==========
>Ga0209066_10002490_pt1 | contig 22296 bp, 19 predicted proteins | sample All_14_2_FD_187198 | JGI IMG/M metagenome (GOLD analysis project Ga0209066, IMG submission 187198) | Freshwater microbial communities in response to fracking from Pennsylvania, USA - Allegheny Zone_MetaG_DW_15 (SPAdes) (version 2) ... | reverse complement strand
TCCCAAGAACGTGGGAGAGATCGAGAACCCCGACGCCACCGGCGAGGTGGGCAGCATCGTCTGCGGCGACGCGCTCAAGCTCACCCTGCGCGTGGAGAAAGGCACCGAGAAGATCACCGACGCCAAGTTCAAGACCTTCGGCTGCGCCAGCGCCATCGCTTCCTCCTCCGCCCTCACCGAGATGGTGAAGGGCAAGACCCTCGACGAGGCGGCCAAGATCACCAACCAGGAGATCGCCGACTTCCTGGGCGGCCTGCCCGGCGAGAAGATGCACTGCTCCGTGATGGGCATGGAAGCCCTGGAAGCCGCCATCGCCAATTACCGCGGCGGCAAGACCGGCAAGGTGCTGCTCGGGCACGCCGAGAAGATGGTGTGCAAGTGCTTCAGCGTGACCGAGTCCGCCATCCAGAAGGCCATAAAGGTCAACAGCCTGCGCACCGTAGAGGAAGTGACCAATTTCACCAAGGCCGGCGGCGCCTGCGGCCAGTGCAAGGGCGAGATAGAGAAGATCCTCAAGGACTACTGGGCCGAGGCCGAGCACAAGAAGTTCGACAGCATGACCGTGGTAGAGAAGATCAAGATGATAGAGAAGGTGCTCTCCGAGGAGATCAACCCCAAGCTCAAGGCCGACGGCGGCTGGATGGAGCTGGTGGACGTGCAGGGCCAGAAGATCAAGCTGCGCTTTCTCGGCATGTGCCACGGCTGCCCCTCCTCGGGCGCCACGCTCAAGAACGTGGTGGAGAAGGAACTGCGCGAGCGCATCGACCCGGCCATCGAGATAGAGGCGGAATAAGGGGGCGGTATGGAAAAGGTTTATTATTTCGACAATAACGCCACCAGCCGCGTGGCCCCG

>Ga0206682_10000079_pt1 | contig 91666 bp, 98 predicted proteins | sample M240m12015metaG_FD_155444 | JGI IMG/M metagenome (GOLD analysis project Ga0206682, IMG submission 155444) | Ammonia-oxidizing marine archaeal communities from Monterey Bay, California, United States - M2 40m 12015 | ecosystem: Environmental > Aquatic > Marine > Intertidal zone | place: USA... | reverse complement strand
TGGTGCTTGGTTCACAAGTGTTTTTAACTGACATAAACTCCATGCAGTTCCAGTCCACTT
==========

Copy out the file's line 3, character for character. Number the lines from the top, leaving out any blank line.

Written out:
>Ga0206682_10000079_pt1 | contig 91666 bp, 98 predicted proteins | sample M240m12015metaG_FD_155444 | JGI IMG/M metagenome (GOLD analysis project Ga0206682, IMG submission 155444) | Ammonia-oxidizing marine archaeal communities from Monterey Bay, California, United States - M2 40m 12015 | ecosystem: Environmental > Aquatic > Marine > Intertidal zone | place: USA... | reverse complement strand